The Case Against Responsive Design

By Sue Brady

There have been hundreds of articles written on this subject over the past three years. Essentially, all websites want to do the same thing: show the viewer the information he wants to see in a way that’s easy to read on the device he is using.

Every time I look into this, I come down on the side of using device specific websites, not responsive design. Why? Because I believe that someone who is accessing your website from a mobile phone is in a different place in the buying process than someone who is using a desktop computer. And I think mobile users are looking for a specific level of information. Research has shown that mobile users are increasingly ready to buy, with mobile purchases seeing more than 30% growth year over year (comScore Inc. 2013). Now that doesn’t mean that the purchase will happen on the mobile phone. In fact, there is data that shows the consumer is researching on their phones, and then physically walking into the store to make the purchase (over 70% according to comScore). According to Pew Research, 24% of smart phone users look up product reviews while in the store.

So it’s crazy for a retailer NOT to make his mobile website as easy to use as possible.  Do your research to discover where your mobile users go on your site, and make those pages easily accessible from your mobile home page.  If you know a mobile user is most likely to do product research on your site, make that a top navigation choice. Show a mobile user specific information based on your knowledge about them. Navigating on a small screen is not the same as navigating on a desktop or tablet. Another key stat: mobile app users are four times more engaged than those surfing the web through a browser (comScore Mobile Metrix, March 2012).   Clearly these consumers need to be able to easily find what they want, using navigation that’s easy. Small buttons = bad user experience.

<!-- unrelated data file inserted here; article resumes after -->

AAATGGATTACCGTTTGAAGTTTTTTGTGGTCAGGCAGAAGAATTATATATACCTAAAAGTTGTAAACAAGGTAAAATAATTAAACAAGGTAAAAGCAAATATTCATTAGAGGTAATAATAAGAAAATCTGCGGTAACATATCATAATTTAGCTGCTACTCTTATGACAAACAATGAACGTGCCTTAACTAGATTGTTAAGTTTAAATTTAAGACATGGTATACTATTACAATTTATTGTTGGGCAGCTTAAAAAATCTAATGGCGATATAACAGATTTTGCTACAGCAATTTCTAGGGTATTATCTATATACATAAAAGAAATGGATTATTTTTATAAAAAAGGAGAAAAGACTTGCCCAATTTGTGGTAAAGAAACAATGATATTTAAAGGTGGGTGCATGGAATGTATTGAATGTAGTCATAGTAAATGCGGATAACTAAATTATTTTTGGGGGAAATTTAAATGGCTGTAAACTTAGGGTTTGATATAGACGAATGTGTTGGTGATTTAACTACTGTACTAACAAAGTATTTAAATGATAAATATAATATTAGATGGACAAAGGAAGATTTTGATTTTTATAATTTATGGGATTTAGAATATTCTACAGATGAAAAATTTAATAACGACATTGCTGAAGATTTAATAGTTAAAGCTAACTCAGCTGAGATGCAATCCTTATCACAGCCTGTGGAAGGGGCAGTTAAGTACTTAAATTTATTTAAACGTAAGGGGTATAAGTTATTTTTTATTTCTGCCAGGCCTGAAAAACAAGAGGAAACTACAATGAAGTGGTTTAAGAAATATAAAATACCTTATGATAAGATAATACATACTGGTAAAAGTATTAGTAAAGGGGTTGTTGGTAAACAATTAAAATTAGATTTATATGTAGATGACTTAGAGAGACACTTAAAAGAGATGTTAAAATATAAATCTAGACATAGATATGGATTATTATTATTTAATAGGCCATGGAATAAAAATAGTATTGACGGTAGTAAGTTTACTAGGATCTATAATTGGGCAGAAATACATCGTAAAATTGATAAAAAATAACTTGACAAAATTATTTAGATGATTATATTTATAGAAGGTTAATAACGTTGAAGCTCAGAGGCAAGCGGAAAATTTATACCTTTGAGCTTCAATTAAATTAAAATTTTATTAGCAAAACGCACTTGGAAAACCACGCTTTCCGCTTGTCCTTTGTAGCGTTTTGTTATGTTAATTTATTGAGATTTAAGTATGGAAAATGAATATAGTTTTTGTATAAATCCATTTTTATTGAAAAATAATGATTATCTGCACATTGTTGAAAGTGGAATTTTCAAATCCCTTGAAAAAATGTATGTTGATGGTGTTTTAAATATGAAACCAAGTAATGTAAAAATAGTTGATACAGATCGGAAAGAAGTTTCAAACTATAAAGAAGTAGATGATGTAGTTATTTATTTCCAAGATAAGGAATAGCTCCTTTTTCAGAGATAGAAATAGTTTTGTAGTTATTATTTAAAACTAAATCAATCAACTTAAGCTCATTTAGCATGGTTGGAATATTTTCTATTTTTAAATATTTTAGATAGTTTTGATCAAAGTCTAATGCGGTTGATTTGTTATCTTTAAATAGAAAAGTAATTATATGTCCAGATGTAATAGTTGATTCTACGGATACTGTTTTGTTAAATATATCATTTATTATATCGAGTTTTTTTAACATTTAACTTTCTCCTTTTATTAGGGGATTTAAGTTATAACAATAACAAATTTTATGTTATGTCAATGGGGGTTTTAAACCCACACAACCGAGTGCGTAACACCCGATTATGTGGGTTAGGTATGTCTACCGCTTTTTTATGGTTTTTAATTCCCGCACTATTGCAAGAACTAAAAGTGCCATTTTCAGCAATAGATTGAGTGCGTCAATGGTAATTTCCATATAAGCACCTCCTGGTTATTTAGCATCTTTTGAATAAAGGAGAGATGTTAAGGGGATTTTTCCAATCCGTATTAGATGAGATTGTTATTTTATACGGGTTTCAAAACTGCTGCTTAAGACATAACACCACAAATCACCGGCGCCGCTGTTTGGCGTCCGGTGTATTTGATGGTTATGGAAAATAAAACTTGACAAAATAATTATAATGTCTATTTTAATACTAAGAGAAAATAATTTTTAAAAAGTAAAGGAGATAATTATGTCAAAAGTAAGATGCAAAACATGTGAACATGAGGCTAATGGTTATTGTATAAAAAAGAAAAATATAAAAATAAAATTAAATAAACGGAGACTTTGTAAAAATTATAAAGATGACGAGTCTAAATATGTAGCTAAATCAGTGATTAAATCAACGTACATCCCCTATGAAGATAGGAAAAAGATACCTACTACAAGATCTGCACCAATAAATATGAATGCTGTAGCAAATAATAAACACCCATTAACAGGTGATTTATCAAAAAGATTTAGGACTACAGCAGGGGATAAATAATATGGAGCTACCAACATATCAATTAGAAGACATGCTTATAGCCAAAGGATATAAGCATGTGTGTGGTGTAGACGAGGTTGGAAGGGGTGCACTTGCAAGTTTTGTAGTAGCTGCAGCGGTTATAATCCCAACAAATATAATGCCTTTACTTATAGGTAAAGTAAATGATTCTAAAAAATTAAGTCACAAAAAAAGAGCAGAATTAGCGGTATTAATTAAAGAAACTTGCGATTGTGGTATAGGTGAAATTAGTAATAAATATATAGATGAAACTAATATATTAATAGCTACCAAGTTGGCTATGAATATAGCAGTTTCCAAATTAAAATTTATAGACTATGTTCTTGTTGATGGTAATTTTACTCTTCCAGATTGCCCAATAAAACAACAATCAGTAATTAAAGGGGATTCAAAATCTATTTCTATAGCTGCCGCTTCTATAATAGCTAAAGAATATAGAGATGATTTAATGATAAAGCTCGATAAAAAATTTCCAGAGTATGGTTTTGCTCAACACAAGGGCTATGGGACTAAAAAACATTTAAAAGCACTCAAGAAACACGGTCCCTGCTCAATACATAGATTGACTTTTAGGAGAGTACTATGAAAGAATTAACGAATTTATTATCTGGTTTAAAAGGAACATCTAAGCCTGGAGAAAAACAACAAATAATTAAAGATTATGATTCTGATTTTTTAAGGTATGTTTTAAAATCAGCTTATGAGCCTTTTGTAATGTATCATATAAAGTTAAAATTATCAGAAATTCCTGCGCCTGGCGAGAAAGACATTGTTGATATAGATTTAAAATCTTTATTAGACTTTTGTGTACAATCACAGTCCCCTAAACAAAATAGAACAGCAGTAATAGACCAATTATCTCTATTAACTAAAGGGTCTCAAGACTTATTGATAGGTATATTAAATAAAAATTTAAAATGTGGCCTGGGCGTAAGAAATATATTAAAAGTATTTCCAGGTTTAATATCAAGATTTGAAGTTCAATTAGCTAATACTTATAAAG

The other disadvantage I’ve read a lot about is that responsive sites take longer to load on mobile devices because of the way they are built. And long load times are bad for the consumer experience and something Google frowns upon. After just four seconds of waiting, you’ll have lost 25% of your visitors (KISSmetrics), and abandons are exponentially higher after that.

Responsive design has it place however. If you don’t have an ecommerce site for instance, it might make sense, and even save you money on your web programming in the long run.  I have seen some great examples of responsive sites that translate well device to device.

The key is to know your audience and understand what their needs are when they come to your site, regardless of the device they used to arrive there.


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